Covid19, debt, among financial stability risks in 2020

Central Bank of TT
Central Bank of TT

TIGHTENED FINANCIAL CONDITIONS because of covid19 and growing household and corporate debt were among the phenomena that could put global and local economies at risk, the Central Bank said in its financial stability report for 2019.

The four main risks according to the report also included environmental disasters and risk factors associated with cyber attacks.

The report, released on Tuesday, indicated that grappling with the fallout from covid19 severely affected the prospects for growth for TT, and by extension the Caribbean.

The bank noted the impact of a fiscal bailout to facilitate pandemic relief as "high risk." That need to assist people and businesses financially affected could lead to a high sovereign concentration (domestic spend) of TT’s finances, and the erosion of fiscal buffers to facilitate recovery could ultimately erode the public sector’s debt servicing and financing activities. This would lead to a deterioration in financial sector liquidity and public sector loan portfolios, the bank said.

The report rated growing household indebtedness because of a sluggish economy and decreased household balance sheets as an elevated risk that could lead to a deterioration in the quality of consumer loan portfolios.

The report also pointed out the risks that came with a rapidly growing trend of digitalising financial services, such as disruption of those services because of cyber attacks.

Regardless of the risks, the pandemic and the necessity to manage associated shocks were expected to exacerbate the economic challenges already coming out of 2019, which had a connection to what was described as a “sluggish” year for energy.

The report does not seem to be far off from the mark as it was announced by Minister of Finance during one of the Ministry of Health’s virtual press conference in early May, that TT is expected to spend about $6 billion dealing with the effects of covid19.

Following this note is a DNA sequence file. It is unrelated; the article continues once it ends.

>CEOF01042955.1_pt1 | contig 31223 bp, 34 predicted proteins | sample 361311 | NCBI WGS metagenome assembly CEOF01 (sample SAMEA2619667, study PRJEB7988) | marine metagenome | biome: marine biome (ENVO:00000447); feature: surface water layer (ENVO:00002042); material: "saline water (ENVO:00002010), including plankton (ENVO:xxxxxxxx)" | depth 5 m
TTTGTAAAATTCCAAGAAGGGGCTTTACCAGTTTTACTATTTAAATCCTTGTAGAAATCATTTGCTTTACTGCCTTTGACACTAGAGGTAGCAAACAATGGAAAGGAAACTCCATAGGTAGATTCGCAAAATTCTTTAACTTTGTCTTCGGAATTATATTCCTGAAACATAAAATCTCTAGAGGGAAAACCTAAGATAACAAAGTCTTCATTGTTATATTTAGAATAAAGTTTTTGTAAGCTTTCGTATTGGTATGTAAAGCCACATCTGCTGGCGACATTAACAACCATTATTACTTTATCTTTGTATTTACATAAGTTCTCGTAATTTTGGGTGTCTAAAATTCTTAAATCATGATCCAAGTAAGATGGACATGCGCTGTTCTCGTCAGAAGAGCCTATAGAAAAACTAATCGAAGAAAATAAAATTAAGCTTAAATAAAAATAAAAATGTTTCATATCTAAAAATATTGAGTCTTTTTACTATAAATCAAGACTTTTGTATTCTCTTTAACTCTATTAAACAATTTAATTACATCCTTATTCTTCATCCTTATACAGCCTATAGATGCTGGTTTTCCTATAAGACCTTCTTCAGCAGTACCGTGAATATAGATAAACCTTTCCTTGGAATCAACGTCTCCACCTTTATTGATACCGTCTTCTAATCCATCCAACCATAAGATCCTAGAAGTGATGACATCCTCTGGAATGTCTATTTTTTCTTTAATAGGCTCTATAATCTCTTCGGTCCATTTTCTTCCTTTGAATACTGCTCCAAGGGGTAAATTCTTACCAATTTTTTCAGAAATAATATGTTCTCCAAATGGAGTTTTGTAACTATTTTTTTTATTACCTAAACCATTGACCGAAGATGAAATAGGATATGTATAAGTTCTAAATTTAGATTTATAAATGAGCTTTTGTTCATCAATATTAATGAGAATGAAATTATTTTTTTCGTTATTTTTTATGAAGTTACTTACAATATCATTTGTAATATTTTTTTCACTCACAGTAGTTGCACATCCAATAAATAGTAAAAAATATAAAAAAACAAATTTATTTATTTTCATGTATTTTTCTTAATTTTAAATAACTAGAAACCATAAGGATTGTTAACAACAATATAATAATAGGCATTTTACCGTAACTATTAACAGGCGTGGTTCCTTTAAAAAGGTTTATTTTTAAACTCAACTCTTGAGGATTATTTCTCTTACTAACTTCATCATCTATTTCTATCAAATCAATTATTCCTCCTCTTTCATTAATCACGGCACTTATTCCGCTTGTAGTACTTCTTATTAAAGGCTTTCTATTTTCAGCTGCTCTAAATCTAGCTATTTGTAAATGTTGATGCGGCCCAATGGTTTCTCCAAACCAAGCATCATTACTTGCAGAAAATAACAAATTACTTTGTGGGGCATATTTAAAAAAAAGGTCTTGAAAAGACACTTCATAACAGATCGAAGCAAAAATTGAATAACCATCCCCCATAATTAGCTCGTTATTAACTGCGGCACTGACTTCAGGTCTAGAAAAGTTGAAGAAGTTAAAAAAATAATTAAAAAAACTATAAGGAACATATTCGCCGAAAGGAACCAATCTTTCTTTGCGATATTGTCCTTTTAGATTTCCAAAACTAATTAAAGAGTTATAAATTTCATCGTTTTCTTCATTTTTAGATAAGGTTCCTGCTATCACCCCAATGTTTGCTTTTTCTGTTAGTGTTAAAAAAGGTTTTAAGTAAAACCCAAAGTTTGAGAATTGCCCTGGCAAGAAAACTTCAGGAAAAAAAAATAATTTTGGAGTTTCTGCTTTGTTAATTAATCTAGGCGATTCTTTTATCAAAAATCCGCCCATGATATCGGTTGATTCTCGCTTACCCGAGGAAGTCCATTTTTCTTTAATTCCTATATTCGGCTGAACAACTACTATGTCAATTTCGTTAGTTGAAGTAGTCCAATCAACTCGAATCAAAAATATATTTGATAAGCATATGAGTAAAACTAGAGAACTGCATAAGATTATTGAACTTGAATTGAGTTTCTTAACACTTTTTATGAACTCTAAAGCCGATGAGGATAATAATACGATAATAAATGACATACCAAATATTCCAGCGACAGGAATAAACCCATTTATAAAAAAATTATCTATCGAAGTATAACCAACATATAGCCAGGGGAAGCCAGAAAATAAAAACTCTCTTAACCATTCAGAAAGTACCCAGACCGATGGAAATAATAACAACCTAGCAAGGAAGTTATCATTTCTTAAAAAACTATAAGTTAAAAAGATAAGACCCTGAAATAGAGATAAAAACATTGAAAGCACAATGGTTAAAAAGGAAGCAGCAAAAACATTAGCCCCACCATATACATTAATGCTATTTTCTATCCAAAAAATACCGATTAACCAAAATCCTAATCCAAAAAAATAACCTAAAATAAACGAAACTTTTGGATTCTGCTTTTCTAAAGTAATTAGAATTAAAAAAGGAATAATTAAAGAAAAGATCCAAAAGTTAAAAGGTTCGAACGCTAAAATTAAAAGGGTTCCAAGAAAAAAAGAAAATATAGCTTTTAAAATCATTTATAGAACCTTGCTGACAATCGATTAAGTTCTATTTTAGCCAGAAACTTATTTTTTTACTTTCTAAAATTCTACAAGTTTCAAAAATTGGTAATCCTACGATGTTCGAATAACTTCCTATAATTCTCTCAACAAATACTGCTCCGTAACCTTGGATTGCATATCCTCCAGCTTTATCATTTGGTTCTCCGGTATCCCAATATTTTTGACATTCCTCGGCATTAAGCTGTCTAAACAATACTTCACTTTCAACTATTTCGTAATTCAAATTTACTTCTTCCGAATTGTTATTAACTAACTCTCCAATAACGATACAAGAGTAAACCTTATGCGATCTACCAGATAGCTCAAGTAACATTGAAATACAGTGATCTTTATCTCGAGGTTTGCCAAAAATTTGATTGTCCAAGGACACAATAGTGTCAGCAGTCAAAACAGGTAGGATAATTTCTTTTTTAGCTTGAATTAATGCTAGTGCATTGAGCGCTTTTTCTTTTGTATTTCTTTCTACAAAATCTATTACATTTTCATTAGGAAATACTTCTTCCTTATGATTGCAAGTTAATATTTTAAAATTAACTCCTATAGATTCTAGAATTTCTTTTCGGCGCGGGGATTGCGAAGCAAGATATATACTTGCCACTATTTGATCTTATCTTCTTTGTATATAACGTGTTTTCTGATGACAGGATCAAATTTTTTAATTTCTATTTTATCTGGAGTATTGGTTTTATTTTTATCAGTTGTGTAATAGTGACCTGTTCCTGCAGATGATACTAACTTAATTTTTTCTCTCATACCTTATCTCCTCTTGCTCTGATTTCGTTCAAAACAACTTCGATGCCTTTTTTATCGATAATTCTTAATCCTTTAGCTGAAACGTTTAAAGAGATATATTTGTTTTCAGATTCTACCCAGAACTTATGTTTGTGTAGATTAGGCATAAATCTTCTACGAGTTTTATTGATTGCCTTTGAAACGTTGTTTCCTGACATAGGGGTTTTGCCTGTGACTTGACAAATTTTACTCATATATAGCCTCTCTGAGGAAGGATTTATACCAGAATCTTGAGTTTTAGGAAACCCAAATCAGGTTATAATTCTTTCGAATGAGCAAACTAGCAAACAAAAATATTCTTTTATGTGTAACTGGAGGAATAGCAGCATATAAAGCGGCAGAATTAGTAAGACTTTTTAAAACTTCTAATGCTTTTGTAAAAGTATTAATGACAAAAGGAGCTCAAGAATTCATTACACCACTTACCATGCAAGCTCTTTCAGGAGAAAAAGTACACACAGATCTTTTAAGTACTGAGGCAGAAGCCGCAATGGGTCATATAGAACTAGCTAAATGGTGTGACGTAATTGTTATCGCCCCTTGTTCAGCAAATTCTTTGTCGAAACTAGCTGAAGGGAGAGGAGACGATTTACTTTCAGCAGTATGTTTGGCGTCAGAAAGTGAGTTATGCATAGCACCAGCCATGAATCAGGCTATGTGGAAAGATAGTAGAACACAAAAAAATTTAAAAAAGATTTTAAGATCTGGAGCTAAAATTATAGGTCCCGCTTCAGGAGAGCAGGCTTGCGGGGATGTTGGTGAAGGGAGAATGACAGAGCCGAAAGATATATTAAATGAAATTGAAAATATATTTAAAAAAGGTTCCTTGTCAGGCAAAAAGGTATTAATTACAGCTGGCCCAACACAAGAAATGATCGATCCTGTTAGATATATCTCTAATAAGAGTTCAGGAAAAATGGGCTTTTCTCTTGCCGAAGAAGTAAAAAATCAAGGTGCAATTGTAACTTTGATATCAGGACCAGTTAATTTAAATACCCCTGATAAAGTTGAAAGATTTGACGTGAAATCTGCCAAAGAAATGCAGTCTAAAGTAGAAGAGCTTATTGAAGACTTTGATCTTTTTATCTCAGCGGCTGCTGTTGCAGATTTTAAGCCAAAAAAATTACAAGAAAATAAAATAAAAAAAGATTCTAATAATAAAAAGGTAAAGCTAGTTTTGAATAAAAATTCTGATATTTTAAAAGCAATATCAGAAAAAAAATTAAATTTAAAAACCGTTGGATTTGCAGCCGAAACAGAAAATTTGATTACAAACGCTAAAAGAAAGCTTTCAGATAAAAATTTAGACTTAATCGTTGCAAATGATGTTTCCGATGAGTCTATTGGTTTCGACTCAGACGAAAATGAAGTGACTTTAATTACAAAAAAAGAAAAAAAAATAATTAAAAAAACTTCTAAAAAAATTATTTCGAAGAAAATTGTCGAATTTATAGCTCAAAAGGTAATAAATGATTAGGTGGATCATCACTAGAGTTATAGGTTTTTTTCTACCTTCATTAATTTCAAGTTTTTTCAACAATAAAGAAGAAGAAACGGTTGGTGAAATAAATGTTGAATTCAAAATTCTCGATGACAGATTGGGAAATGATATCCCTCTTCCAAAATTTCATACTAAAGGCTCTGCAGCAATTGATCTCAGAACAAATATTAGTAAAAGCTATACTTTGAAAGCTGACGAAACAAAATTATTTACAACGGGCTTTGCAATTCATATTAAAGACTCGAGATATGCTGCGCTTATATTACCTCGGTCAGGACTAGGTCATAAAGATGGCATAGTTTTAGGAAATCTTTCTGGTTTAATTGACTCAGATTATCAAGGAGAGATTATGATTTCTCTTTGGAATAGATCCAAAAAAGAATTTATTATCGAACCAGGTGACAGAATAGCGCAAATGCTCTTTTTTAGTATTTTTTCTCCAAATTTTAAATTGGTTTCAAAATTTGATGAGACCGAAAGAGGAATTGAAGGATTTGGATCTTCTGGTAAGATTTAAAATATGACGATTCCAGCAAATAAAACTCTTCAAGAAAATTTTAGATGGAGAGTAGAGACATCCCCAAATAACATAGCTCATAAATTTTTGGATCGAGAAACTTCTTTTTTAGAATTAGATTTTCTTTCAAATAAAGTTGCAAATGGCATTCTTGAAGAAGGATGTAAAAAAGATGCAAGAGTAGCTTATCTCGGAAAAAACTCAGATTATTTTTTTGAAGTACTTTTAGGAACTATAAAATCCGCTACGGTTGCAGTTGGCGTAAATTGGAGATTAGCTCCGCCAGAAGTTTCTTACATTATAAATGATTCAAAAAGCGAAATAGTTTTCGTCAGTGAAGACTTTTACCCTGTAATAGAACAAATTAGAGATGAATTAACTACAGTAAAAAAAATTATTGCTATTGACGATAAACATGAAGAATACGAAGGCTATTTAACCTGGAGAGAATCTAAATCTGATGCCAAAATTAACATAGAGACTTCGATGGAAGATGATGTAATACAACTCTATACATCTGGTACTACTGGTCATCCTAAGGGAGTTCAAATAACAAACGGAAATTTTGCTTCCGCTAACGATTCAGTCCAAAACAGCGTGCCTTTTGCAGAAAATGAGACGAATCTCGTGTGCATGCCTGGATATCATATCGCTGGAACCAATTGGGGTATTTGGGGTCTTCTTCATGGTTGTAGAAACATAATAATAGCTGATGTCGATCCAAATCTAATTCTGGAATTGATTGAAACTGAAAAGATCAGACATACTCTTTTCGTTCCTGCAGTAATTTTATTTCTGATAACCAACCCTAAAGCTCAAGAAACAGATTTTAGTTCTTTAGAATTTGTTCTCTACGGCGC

During that press conference Imbert said the nation had already invested close to a billion dollars in initiatives to combat the virus spearheaded by the Ministry of Social Development, the Ministry of Health and the Office of the Prime Minister, the Ministry of Agriculture, the Ministry of National Security and the Ministry of Finance.

Domestically the government’s attempt to deal with financial shocks from the virus also put a strain on financial assistance initiatives leading to several complaints of inaccessibility to grants food cards and other forms of government assistance.

The virus also took a toll on financial buffers, including the Heritage Stabilisation Fund, into which the country may have to dip to plug the now $14 billion budget deficit.

The Central Bank said despite the slow year for energy the domestic financial system on the whole was healthy. The report said higher earnings from the non-energy sector improved government’s financial position between 2018 and 2019, and growth in consumer credit drove private sector lending forward.

The report said there were healthy capital buffers in the banking sector and in the insurance sector there was favourable growth as returns on equity averaged at 17 per cent and 12 per cent for life and non-life insurance sectors respectively.

The report also said despite concerns over the rise in electronic payments cash is still an important payment instrument.

For 2019 Central bank recorded 39 million cash withdrawals valued at about $56 billion.

Regulatory frameworks for financial institutions and payment systems and risk based supervision through regulatory agencies were chief among Central Bank’s efforts to ensure financial stability.


"Covid19, debt, among financial stability risks in 2020"

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